Mara Brock Akil, creator and executive producer of UPN's Girlfriends, says diversity among the show's writers and crew makes it a success.

Akil and Girlfriends photos © 2002, 2003 Paramount Pictures. All rights reserved.

Girlfriend — with an Agenda

“Every artist is a politician inside,” says Mara Brock Akil (J92), creator and executive producer of the UPN sitcom Girlfriends. “I have an agenda.”

Girlfriends, a show about female friendship, is frequently described as an African American Sex and the City. With a core audience of young black women, Akil uses her show to explore relationships and issues of sexual health — all while making people laugh.

“Our health issues are often ignored,” says Akil. “Here’s an opportunity to bring some of our concerns to light.”

Among the subjects she has tackled are fibroids, “a significant woman-of-color problem,” and men who have sex on the “down low,” which means they are sleeping with other men without telling their female partners.

“Of the new AIDS cases, one-third are black women. It’s huge,” she says. “A lot of black men do not feel comfortable coming out and saying they are gay, so they are keeping it secret, living in denial and bringing it home to women, who are dying.”

Another episode depicted a woman who failed to use a condom because she thought her date, a nice doctor, must be clean. The episode, titled “The Burning Vagina Monologues,”— because “it still has to be funny” — won a Sexual Health in Entertainment Award.

Girlfriends consistently ranks among the top two or three shows in black households, although it falls into the hundreds among white households. The gap is due partly to UPN’s weak distribution in smaller markets and partly to a persistent racial segregation in TV viewing.

“TV is changing. Across the board, it’s more niche programming, and race is a part of a niche,” Akil says. “However, I think ultimately it’s a reflection of American society. As much as we think we have grown past certain issues, I don’t think we have. We’re forced to deal with each other at work and in our neighborhoods, but in the privacy of our homes, we’re still going to our own. Watching TV is like inviting people over for dinner.”

Still, Akil is proud that her show has some crossover appeal among women of all races, and behind the scenes, she has assembled a diverse staff of writers and crew members.

“There are a lot of women in top positions, black, white, Asian, Polynesian, Latino, gay and Jewish,” says Akil, who is Muslim. “It’s a beautiful, ‘We Are the World’ thing, and it’s one key to the success of the show.”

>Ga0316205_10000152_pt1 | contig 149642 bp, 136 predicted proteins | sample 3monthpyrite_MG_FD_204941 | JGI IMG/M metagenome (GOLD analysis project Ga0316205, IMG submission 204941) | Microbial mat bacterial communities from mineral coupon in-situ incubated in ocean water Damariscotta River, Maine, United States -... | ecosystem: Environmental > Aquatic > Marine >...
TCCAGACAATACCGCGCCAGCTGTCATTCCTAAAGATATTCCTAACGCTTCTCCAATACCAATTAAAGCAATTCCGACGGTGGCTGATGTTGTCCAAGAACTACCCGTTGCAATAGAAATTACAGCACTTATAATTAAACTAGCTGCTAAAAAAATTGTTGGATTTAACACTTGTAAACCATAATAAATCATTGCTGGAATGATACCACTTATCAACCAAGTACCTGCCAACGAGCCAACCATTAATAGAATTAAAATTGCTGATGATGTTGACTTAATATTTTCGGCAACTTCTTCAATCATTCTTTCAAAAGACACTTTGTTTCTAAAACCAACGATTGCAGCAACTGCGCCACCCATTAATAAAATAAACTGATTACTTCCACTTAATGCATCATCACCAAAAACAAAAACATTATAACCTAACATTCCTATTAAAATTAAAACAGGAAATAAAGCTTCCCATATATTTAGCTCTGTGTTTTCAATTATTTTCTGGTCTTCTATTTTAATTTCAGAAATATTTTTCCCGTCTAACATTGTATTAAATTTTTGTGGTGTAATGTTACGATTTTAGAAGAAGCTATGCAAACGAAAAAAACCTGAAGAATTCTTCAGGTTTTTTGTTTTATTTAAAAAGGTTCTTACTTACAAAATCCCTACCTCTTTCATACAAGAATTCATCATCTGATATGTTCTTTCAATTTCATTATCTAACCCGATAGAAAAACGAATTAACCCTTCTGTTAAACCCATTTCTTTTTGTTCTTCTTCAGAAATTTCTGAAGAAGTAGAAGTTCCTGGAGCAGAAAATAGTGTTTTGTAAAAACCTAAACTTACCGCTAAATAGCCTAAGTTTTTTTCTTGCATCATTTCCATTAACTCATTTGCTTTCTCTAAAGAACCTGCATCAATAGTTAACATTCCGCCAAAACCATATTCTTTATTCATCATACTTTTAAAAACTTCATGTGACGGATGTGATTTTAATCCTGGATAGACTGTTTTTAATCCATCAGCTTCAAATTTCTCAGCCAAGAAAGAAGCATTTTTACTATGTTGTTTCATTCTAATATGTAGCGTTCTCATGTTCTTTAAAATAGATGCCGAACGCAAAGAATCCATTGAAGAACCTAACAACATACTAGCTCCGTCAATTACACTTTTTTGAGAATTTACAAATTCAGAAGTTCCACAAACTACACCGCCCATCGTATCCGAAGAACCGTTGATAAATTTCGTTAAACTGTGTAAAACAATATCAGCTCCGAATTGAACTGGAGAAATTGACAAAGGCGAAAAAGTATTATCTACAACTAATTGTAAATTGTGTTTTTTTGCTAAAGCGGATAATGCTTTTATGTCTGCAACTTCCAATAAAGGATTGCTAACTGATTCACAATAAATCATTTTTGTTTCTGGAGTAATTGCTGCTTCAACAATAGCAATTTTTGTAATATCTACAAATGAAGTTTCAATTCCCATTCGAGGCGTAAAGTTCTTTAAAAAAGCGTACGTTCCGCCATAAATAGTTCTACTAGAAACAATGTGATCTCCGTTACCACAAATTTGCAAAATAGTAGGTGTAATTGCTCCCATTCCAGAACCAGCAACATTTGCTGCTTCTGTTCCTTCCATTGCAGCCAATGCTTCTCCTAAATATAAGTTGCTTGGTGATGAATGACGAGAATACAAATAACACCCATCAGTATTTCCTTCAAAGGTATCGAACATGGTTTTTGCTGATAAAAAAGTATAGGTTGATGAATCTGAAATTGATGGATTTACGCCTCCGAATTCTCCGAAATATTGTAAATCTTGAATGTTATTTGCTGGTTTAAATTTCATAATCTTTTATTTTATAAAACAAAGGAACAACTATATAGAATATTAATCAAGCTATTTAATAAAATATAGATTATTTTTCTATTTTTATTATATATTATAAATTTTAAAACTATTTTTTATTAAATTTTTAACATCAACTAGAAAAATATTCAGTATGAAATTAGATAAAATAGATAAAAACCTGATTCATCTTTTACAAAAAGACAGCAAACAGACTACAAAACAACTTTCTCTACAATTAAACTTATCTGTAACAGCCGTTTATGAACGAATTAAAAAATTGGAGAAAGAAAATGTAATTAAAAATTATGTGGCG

When Akil walks into the writers’ room, it’s clear she and this eclectic group have a great time generating jokes, acting out lines and dishing about the actors. They laugh a lot, while still getting down to business. Dressed in a camel-colored sweater and a jean skirt Akil sits at the head of the table, firmly in charge, as they trim the script for an upcoming episode.

“Let’s be honest, I don’t think these are really big jokes,” she says, suggesting a cut. “I felt like the blue bar scene was a little flat. If there’s any way we could punch that up?”

On her way out, Akil grabs an apple and heads into her office, which has fuchsia carpet and pink walls, as well as an abstract painting of Muhammad Ali and Malcolm X made by her husband of five years, Salim Akil, who was executive producer of the Showtime series Soul Food.

“I’m pregnant, so all I do is eat,” she says, referring to the apple. “The baby [her first] is due at the perfect hiatus time.”

Good timing is good fortune because television never stops. Unlike many sitcom show runners, who keep their writers working into the wee hours of morning, however, Akil has found a happy balance. “I’m a boss who loves going home to her husband,” she says. “My family is my gas station. They really fill me up.”

Akil first realized she wanted to work in a creative field when she penned and acted in a sketch comedy show for Northwestern’s Black Student Union. Then Performance Studies professor Njoki McElroy (GC70, 73) also asked her to play the lead in The Colored Museum, which “opened me up,” Akil says.

Finally, after meeting screenwriting teacher Delle Chatman at a meeting of the Organization of Black Screenwriters, Akil begged her way into a class and found her calling. She moved to Los Angeles a year after graduation, where Northwestern alumnus and assistant director, Jerry Ziesmer (C61), told her to “put my last two films on your résumé.”

She took him up on the offer and landed a job as a production assistant. Akil says she had “no real dilemmas” lying on her résumé to land a job “answering someone’s phone and getting coffee” for $180 a week.

A year later, she became a writer’s trainee on South Central, a half-hour dramedy about a single-parent African American family in Los Angeles. The producers from that show hired her as a writer on the UPN sitcom Moesha, where she worked for four years, learning every aspect of TV writing and production, from casting to editing and mixing.

“I was aggressive,” she says. “I wanted a lot, and they were not intimidated by that. They welcomed me and nourished me.”

After a year with The Jamie Foxx Show, a half-hour sitcom about an aspiring actor who works in a Los Angeles hotel, Akil was asked to create her own series at age 29.

“You have a better chance of winning the lottery than getting a TV show on the air,” she says. “I know I am blessed.” — J.H.

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